Stuffing Habits

“It takes 21 days to change a habit,” according to Maxwell Maltz – and I think he’s about right, give or take a week or two.

But this past weekend we saw habit change at a high level happen in a couple of days at our Speakers’ Roundtable meeting – and there’s a great learning principle in this story.

Too many leaders, and speakers >talk about “stuff” , as in “The group liked my stuff,” or “I gave them my best stuff. We generically and lazily categorize specific concepts or details or material as “stuff.” So Patricia Fripp, renowned public speaker, coach and sister of King Crimson’s Robert Fripp, decided to put a learning principle in place and stop this ‘stuff’ at our three day meeting this past weekend. (She calls it a crime against credibility.) Every time anyone would say “stuff” the person would have to put a $1 in a paper bag.

What happened?

Well, one top speaker said, “Here’s $20, just deduct each one from my account.” What pain, fun, chagrin, and learning, as we went through the weekend. $42 was collected. And it would have probably been $142 if we all hadn’t become sensitized to the word “stuff.” (I cringe even now when writing it .)

When I got home my wife Dru Scott heard me say “the word,” and we’ve started another collection (so far $3, but it won’t go much higher – I’m too sensitized.)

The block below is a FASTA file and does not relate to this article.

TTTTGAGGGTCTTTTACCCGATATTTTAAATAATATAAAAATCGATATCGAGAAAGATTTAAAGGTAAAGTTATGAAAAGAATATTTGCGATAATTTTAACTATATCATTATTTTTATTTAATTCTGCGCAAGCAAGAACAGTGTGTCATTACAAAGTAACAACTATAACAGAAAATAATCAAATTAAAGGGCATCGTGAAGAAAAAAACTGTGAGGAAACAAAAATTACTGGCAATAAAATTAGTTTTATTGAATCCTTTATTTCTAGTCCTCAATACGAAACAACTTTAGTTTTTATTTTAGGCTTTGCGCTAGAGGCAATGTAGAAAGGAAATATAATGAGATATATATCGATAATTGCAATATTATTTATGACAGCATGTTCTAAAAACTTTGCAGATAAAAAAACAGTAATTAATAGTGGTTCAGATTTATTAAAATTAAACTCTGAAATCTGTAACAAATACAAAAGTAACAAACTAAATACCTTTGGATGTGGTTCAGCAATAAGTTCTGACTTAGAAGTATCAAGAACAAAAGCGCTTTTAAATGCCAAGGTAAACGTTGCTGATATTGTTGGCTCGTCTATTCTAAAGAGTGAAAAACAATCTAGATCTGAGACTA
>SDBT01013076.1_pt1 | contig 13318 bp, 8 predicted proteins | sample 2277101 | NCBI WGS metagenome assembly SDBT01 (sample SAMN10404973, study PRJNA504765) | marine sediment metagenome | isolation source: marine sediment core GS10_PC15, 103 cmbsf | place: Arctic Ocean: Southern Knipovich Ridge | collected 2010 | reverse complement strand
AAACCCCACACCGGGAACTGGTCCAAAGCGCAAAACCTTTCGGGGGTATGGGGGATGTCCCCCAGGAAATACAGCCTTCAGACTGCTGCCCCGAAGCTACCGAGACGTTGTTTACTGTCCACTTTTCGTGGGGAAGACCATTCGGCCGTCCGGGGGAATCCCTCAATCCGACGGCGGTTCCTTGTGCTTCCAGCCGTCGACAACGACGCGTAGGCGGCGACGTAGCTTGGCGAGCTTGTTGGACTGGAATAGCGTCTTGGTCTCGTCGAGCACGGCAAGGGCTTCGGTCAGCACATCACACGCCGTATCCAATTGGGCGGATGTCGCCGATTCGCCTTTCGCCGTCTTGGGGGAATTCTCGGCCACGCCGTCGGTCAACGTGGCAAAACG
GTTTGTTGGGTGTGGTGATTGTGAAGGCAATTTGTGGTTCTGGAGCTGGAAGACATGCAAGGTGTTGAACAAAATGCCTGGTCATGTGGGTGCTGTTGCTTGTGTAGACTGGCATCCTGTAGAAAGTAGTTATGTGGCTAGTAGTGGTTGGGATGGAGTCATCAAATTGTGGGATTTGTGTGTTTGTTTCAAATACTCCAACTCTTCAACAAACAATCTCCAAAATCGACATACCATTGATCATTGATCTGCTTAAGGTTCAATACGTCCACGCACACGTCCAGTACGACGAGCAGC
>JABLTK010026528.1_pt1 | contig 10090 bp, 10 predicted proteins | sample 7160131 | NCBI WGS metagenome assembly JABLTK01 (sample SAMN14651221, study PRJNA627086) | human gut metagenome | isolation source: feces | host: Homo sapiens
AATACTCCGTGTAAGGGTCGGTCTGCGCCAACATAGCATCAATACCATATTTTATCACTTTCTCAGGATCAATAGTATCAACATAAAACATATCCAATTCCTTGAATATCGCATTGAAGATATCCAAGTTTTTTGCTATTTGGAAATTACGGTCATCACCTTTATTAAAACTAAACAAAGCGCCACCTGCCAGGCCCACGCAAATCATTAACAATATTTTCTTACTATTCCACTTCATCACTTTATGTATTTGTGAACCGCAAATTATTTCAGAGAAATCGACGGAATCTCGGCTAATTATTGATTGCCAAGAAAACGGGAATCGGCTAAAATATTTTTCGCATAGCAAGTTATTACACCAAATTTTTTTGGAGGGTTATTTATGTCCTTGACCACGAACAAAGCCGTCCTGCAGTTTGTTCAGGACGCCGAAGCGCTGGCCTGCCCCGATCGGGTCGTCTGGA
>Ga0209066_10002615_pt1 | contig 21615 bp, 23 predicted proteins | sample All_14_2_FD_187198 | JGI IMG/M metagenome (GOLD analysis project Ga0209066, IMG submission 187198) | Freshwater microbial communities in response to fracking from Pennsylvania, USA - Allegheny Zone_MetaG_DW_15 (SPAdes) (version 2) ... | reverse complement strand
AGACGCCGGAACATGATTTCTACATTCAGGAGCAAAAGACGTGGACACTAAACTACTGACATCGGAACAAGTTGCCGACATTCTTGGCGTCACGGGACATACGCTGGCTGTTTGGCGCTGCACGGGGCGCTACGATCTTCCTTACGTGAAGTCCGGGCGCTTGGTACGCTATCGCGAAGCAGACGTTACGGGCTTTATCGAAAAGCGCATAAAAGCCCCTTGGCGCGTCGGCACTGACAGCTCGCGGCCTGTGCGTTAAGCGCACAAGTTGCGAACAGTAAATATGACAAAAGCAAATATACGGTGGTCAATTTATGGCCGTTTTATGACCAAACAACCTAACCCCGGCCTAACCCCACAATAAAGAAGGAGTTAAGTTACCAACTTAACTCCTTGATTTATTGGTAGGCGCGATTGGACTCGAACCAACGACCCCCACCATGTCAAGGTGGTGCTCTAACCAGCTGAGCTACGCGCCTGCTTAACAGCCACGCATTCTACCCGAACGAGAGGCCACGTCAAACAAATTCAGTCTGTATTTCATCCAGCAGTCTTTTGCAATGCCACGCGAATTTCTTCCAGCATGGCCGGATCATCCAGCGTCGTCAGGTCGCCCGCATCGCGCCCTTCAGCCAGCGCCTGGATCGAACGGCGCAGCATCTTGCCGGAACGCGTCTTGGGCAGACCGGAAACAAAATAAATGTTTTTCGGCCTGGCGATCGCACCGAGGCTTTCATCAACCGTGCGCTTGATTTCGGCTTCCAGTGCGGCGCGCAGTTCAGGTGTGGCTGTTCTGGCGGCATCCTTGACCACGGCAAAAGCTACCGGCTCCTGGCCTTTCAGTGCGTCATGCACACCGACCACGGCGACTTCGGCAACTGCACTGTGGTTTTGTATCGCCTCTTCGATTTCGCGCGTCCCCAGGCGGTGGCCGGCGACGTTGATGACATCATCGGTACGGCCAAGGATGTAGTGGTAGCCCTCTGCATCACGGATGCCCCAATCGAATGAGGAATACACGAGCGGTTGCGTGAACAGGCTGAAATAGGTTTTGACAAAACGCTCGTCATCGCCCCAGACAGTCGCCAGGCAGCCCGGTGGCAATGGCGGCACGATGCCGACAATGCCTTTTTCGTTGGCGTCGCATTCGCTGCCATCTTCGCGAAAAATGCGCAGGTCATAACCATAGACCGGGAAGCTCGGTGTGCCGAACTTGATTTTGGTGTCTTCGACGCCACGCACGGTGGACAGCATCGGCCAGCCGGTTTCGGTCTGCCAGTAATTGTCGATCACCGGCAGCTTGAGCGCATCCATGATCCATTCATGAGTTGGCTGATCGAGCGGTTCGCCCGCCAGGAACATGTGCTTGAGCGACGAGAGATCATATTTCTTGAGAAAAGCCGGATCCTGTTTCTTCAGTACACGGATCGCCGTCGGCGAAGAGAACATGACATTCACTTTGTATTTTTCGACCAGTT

And that’s the point with habits. Become aware, and you WILL begin to have a choice whether you use that word, or behavior, or way of holding yourself, or preparing – or whatever habit it might be.

Habits will make or break you – stuff the bad ones by putting them top of mind so you stop before you do it, whatever it is. (The most common verbal one is the dreaded non-word “um” or “ah” – same process applies to replace them with a pause.) But you’ve got to get feedback.

We recommend to all our clients the easiest way to change verbal speech habits is to get a digital audio recorder and record yourself in informal and formal settings (from telephone calls to meetings to speeches.) And of course video is even better – observed behavior changes.

Get feedback and it won’t take long for you to stuff your bad habits.

2 comments on “Stuffing Habits

  1. I’ve had a bee in my bonnet about ‘stuff’ for a long time. Used in business communication, it’s lazy. However, the life philosophy, ‘get an education, get a job and buy stuff’ is quite a powerfully negative. So, the word ‘stuff’ does carry some weight in the right context.
    Thanks for the post. I’ve been a King Crimson fan for years, but i never realised his sister was a renowned speaker and champion of clear communication.